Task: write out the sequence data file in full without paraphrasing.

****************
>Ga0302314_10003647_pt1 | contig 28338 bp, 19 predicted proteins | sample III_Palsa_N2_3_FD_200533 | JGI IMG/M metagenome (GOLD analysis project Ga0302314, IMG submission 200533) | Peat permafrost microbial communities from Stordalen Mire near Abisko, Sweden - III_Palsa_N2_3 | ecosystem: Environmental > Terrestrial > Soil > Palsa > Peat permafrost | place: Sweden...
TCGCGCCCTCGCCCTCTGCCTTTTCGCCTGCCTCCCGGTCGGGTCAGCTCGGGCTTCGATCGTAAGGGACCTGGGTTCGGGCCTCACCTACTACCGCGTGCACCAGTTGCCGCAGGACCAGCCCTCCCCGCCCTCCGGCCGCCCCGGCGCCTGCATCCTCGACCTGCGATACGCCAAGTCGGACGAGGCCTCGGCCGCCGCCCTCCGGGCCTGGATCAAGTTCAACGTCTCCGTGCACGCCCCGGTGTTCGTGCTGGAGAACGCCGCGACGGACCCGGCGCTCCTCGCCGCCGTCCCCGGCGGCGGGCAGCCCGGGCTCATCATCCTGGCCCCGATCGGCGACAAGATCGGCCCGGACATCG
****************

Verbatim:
>Ga0302314_10003647_pt1 | contig 28338 bp, 19 predicted proteins | sample III_Palsa_N2_3_FD_200533 | JGI IMG/M metagenome (GOLD analysis project Ga0302314, IMG submission 200533) | Peat permafrost microbial communities from Stordalen Mire near Abisko, Sweden - III_Palsa_N2_3 | ecosystem: Environmental > Terrestrial > Soil > Palsa > Peat permafrost | place: Sweden...
TCGCGCCCTCGCCCTCTGCCTTTTCGCCTGCCTCCCGGTCGGGTCAGCTCGGGCTTCGATCGTAAGGGACCTGGGTTCGGGCCTCACCTACTACCGCGTGCACCAGTTGCCGCAGGACCAGCCCTCCCCGCCCTCCGGCCGCCCCGGCGCCTGCATCCTCGACCTGCGATACGCCAAGTCGGACGAGGCCTCGGCCGCCGCCCTCCGGGCCTGGATCAAGTTCAACGTCTCCGTGCACGCCCCGGTGTTCGTGCTGGAGAACGCCGCGACGGACCCGGCGCTCCTCGCCGCCGTCCCCGGCGGCGGGCAGCCCGGGCTCATCATCCTGGCCCCGATCGGCGACAAGATCGGCCCGGACATCG